For example, on November 12, 1970, there was a shootout between police and Panthers in the southern Illinois town of Carbondale. In the middle of the night, police attacked a house being rented by Panthers, and as neighbors would testify at trial, police began to shoot into their house without any warning. In response, the Panthers inside the house shot back, and in the end, bullets had struck two Panthers and one police officer, but no one had been killed. One of the occupants of the Panther house, Milton Boyd, told Haas that "we were prepared to defend ourselves"We weren't going to be ambushed and killed like our brothers in Chicago."
The six Panther defendants were each charged with seven counts of attempted murder and became known as the "Carbondale Six." Haas and the PLO defended them by arguing first that it was impossible to identify who in the house was actually shooting, and second that since the police began shooting at them first, unannounced, in the middle of the night, the Panthers acted in legitimate self-defense by shooting back. In a stunning victory, an all-white jury found the defendants innocent of all charges.
Haas writes that during the Carbondale Six trial, he and two other PLO lawyers drove to Mount Vernon, Illinios to attend the memorial service for the legendary Panther and prison author George Jackson, who two days earlier, had been shot and killed by San Quentin Prison guards, on August 21, 1971. Haas reflects on how at the service, they spoke with Jackson's mother. Georgia, who "urged the three of us to continue fighting to keep black people, particularly Panthers, out of jail. I went back to the trial feeling blessed and inspired."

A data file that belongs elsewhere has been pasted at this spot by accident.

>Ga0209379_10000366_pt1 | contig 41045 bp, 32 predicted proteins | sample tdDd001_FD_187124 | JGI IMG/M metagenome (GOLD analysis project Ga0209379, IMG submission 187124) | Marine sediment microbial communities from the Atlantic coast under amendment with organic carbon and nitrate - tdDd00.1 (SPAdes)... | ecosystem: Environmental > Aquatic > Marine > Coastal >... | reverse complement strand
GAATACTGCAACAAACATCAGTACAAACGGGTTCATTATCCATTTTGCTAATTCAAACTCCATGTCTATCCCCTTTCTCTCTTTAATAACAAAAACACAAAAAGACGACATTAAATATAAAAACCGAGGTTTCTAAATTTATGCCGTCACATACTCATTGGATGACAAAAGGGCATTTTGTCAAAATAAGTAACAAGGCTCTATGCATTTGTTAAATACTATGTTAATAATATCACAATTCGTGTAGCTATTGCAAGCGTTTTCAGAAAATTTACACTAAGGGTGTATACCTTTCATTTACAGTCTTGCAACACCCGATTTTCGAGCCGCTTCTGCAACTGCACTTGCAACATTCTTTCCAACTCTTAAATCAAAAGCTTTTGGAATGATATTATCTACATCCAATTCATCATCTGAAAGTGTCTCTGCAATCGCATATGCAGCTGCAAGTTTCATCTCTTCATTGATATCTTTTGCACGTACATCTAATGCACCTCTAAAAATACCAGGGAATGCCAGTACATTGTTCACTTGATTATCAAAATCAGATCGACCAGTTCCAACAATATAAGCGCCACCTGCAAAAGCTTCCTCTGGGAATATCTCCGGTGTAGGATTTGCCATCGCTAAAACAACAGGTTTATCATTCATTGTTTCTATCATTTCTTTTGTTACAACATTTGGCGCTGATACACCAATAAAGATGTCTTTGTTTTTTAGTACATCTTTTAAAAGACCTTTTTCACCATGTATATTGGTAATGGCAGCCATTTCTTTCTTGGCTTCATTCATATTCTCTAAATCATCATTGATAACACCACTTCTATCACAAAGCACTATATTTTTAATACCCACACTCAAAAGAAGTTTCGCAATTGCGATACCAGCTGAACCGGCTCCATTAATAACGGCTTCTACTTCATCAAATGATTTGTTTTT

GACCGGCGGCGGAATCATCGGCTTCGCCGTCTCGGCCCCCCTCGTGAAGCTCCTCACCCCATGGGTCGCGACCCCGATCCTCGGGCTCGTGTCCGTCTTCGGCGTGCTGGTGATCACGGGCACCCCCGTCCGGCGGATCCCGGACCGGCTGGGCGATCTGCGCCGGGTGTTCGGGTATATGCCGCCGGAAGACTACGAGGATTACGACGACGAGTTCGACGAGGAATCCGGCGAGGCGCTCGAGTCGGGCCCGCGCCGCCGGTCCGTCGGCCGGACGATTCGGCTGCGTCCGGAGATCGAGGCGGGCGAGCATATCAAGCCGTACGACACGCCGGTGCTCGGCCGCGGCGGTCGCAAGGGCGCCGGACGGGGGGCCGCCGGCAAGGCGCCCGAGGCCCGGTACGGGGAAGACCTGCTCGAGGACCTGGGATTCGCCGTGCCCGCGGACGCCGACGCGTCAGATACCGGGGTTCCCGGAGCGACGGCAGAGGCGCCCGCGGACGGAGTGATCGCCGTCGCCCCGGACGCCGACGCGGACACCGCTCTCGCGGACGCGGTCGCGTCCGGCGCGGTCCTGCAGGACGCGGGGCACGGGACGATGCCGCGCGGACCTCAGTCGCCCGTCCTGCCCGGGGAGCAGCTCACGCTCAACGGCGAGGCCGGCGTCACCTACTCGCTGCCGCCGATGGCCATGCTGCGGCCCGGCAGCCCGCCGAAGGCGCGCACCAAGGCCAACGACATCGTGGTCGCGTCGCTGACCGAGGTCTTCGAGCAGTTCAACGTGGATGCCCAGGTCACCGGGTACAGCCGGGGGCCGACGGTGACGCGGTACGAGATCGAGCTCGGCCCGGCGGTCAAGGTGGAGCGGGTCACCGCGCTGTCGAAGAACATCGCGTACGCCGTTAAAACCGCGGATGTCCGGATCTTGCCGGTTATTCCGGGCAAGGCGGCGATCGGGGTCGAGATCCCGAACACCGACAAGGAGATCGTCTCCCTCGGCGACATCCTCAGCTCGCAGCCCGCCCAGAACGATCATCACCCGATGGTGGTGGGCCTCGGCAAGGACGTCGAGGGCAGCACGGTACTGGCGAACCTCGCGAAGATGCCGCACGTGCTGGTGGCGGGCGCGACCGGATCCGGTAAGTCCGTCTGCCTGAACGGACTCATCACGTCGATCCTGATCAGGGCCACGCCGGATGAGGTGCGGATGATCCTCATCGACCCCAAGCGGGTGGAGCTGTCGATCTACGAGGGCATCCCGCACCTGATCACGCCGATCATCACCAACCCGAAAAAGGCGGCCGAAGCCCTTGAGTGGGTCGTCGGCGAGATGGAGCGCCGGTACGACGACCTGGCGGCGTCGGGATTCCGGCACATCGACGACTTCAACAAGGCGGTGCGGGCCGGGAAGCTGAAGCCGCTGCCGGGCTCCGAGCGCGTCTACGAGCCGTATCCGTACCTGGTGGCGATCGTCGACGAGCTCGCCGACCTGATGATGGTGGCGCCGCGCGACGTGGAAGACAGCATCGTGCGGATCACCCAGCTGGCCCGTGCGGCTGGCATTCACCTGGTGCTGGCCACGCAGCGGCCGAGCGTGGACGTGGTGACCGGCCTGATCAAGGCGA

Haas writes that "Jackson's death resulted in work stoppages, memorial services, and teach-ins at prisons throughout the country. The men inside Attica Correctional Facility in New York declared a day of silence during which no one spoke. They also stepped up their demands for humane treatment and set a timetable for the administration to meet with them." These pleas were ignored, and on September 9, 1971, twelve hundred prisoners seized control over a quarter of Attica. Haas recounts that "the prisoners took thirty-nine guards hostage and demanded to meet with Commissioner Russell Oswald and that Warden Mancusi be fired"I watched the confrontation on television, moved by the bravery of the mostly Black and Latino prisoners and by the reasonableness of what they sought"While the prison administration said it would comply with some of the demands, they were adamant about no amnesty for the rebellious prisoners. The prisoners who led the takeover would be criminally prosecuted. A deadlocked loomed. Tensions grew."
On September 13, Governor Nelson Rockefeller ordered the state police to go in with their guns firing, and ultimately twenty-nine prisoners and ten hostages were shot dead, with many more wounded. When the National Lawyers Guild put out a call for lawyers to visit Attica, Hass and others at PLO responded. The first prisoner they interviewed was Frank "Big Black" Smith, who recounted the horrors of the police massacre and torture of prisoners for days following the massacre. Smith was a key figure in the prisoners' revolt and had been appointed to head of security for the yard, which included protecting the hostages. Smith explained that "the hostages got the same food and water as everyone else, and we didn't let anyone bother them. No one got near them without my permission. We even shared our blankets with them." When the state police attacked "the hostages were shot down like dogs, like the rest of us. The troopers had all the guns. It was a slaughter and they didn't care who they hit," said Smith.
The horror continued after the state police and prison authorities regained control. With tears in his eyes, Smith recounted how "the guards stripped us naked after the shooting. Then they made us crawl naked in the mud through a gauntlet where they beat us"They took me out of the line. They made me lie on a table naked on my back and put a football under my chin. They put their burning cigarettes out on me. Some dropped them from the catwalk above and were laughing. They told me if I moved and the football hit the ground I was dead. I tried not to move. I was sure they were going to kill me. They knew I was in charge of security and used me as an example to scare everyone else, because nobody else got this treatment."